Belfort christens the company with the grand name of Stratton Oakmont which he likes to market with words like integrity and stability but which in reality specialises in a scam known as “pump and dump”.
The movie might last three hours give or take a minute but the pace seldom sags and it’s incredible to think that its director is now into his fifth decade of directing feature films.
He’s as inventive as ever here and gives us some stunning set pieces throughout, such as when the Belforts’ luxury yacht sails through some chop and a fascinating scene on that same (anchored) yacht where Belfort’s nemesis, FBI agent Patrick Denham and a colleague step aboard to be greeted by Belfort and two high class escorts, Belfort flaunting his newly installed Bell Jet helicopter at the yacht’s stern and coming out with an obviously rehearsed spiel that contrasts the lavishness of his lifestyle with the overworked and underpaid careers of firefighters, teachers and even FBI agents before hinting at a possible bribe.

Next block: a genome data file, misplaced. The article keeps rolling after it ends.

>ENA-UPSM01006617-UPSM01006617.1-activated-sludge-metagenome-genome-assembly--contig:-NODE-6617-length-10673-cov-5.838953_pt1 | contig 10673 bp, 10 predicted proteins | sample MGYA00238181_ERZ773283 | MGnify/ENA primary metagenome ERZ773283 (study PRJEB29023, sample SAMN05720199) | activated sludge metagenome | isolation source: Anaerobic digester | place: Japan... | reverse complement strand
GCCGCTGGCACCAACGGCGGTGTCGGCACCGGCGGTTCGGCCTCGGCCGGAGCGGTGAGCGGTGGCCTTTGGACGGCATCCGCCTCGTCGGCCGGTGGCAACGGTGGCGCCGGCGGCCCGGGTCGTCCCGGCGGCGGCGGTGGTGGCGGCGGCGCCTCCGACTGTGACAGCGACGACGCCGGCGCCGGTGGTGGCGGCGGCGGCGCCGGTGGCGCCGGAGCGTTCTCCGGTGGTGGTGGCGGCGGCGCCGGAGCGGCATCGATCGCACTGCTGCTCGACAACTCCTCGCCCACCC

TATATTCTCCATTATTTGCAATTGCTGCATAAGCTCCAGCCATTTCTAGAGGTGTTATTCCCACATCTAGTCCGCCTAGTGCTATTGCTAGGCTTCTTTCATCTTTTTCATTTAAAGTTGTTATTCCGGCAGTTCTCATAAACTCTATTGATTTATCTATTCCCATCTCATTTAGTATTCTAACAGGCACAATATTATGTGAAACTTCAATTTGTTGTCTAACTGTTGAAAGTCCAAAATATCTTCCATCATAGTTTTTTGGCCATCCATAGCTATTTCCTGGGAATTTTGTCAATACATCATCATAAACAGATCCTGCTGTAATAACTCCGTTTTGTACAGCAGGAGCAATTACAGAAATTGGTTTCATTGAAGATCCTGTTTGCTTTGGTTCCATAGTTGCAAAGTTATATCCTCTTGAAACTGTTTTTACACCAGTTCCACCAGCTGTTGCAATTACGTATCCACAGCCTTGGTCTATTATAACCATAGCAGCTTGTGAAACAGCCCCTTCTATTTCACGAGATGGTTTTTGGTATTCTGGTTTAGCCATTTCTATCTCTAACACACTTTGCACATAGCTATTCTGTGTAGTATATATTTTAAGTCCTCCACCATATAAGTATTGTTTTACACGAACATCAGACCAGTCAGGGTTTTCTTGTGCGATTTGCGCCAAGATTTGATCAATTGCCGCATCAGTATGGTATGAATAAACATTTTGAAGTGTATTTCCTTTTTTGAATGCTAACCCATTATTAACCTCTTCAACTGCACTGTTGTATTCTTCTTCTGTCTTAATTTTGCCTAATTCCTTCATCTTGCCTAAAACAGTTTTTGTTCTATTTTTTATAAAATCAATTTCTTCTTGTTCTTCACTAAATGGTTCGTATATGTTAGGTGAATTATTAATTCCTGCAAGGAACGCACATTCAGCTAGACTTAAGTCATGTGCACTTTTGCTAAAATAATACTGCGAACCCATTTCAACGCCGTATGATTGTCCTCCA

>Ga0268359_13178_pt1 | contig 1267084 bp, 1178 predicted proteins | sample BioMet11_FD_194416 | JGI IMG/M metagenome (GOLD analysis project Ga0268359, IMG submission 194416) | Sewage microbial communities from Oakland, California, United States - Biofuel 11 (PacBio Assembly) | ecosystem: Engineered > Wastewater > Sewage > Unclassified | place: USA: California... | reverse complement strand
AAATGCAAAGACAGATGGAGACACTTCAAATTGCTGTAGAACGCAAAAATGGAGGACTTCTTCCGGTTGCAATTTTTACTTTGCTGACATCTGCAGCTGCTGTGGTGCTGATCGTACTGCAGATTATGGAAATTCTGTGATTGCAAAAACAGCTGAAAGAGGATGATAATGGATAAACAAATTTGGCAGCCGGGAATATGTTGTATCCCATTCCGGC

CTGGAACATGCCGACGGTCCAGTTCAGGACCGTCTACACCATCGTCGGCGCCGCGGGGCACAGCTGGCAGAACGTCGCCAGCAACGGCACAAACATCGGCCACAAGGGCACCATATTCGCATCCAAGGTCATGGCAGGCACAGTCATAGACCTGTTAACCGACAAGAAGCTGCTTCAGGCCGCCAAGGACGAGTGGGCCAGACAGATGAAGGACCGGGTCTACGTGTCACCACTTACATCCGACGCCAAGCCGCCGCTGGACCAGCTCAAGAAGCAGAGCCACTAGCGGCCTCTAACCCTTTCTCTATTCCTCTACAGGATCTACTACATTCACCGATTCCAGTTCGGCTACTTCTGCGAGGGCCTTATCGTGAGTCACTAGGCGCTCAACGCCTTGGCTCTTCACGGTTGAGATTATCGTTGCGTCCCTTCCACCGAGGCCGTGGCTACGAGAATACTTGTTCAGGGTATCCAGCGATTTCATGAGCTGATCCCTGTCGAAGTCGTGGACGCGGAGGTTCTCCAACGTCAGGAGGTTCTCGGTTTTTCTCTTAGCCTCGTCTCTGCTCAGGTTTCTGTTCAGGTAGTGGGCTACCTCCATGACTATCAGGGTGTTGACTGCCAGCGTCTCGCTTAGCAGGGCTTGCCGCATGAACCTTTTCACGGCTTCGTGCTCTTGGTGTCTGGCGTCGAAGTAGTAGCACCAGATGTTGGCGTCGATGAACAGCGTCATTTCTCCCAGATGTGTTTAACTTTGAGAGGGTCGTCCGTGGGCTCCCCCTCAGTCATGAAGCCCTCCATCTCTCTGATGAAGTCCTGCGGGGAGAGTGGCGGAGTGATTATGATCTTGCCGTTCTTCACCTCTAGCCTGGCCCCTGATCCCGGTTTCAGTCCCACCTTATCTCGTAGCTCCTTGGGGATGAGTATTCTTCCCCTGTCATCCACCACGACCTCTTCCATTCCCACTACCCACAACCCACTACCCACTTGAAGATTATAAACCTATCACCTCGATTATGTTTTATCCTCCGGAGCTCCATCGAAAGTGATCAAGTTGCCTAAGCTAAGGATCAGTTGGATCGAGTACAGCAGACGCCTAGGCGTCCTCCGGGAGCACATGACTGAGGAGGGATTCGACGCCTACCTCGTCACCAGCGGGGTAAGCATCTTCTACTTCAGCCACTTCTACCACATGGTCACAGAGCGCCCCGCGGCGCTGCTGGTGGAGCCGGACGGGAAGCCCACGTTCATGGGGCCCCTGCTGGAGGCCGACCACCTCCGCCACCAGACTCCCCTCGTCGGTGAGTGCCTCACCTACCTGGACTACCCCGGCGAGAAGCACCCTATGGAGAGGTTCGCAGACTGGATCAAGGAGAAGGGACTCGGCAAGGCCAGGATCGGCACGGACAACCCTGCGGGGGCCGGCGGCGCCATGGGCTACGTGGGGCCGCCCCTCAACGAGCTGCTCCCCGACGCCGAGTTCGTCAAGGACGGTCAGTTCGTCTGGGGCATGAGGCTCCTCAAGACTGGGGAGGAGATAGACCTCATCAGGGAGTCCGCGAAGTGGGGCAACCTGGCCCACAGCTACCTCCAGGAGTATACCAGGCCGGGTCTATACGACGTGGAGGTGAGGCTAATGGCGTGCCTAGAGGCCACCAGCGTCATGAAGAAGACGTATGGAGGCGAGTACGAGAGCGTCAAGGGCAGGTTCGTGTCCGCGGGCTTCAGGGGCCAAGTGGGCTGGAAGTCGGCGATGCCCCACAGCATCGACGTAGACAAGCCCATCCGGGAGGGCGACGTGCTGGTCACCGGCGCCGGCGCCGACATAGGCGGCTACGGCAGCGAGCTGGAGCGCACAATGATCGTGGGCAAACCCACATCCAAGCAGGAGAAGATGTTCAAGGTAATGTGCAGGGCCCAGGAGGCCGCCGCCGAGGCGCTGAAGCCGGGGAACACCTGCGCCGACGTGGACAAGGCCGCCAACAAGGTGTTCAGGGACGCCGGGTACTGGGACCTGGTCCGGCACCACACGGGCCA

Some of the verbal sparring here almost matches the famous first on screen meeting between Pacino and DeNiro in Heat but even more impressive is the sequence where Belfort is spectacularly floored by the delayed action of some vintage Lemmon 714 quaaludes.
The film really does belong to DiCaprio, and his howlingly comic turn in these scenes shows what a superb physical actor he can be – the best comparison might be with someone like Harold Lloyd from the silent era.
This is not only DiCaprio’s best collaboration with Scorsese but a career best performance. It’s also Scorsese’s funniest since The King of Comedy and is exactly the kind of movie that the director tends to excel with: the rise and fall of a very flawed individual but with potential perhaps for some kind of redemption afterwards, however unlikely this might strike us. I’d rate it his finest film since The Departed and possibly even since Casino.
Saying that, it’s far from flawless. At least one of Belfort’s speeches designed to rally his adoring battalion of brokers could have been cut, while one boardroom scene where the practicalities of hiring dwarves for the purpose of being thrown at target boards strays into unfunny caricature. By Scorsese standards too, the soundtrack is something of a disappointment but, as a whole, The Wolf of Wall Street is easily one of the most entertaining American movies of recent years.
None on the DVD which is especially disappointing after the rumour that Scorsese’s first four hour cut was to be included.
All words by Jamie Havlin. More writing by Jamie on Louder Than War can be found at his author’s archive.